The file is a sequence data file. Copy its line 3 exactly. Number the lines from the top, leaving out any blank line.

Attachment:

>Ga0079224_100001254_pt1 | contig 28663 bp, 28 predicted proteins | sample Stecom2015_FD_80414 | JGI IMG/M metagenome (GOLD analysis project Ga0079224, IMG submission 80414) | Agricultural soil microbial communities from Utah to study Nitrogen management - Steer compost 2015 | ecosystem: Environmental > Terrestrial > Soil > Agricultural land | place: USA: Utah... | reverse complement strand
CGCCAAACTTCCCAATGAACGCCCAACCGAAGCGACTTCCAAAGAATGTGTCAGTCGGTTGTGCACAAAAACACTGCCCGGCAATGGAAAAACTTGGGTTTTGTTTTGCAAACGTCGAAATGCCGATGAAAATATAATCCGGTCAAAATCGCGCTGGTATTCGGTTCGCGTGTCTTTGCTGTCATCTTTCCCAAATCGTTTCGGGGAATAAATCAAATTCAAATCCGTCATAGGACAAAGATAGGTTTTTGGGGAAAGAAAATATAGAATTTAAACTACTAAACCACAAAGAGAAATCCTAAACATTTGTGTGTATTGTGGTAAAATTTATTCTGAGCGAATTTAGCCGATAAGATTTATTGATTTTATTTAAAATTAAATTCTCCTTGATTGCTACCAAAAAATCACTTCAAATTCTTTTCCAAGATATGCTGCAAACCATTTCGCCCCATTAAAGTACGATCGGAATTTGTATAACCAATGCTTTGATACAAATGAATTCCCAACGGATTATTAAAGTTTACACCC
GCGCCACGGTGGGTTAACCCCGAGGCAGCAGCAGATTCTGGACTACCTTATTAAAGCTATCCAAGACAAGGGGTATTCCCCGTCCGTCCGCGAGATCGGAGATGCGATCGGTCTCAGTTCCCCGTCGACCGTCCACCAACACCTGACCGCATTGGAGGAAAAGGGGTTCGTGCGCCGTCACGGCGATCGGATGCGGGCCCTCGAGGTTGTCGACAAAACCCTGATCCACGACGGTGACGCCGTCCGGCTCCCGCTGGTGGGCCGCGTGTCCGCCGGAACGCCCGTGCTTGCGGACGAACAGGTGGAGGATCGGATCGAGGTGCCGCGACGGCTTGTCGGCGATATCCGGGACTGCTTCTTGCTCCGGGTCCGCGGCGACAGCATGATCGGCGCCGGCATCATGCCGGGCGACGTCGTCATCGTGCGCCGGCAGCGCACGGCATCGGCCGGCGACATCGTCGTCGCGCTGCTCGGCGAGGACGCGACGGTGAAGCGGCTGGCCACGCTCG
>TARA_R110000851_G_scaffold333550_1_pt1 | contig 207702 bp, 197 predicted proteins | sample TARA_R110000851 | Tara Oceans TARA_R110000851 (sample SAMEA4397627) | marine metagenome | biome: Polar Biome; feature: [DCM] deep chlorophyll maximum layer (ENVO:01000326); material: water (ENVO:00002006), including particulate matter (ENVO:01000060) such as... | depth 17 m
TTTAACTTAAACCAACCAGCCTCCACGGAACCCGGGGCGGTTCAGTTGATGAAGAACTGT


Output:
GCGCCACGGTGGGTTAACCCCGAGGCAGCAGCAGATTCTGGACTACCTTATTAAAGCTATCCAAGACAAGGGGTATTCCCCGTCCGTCCGCGAGATCGGAGATGCGATCGGTCTCAGTTCCCCGTCGACCGTCCACCAACACCTGACCGCATTGGAGGAAAAGGGGTTCGTGCGCCGTCACGGCGATCGGATGCGGGCCCTCGAGGTTGTCGACAAAACCCTGATCCACGACGGTGACGCCGTCCGGCTCCCGCTGGTGGGCCGCGTGTCCGCCGGAACGCCCGTGCTTGCGGACGAACAGGTGGAGGATCGGATCGAGGTGCCGCGACGGCTTGTCGGCGATATCCGGGACTGCTTCTTGCTCCGGGTCCGCGGCGACAGCATGATCGGCGCCGGCATCATGCCGGGCGACGTCGTCATCGTGCGCCGGCAGCGCACGGCATCGGCCGGCGACATCGTCGTCGCGCTGCTCGGCGAGGACGCGACGGTGAAGCGGCTGGCCACGCTCG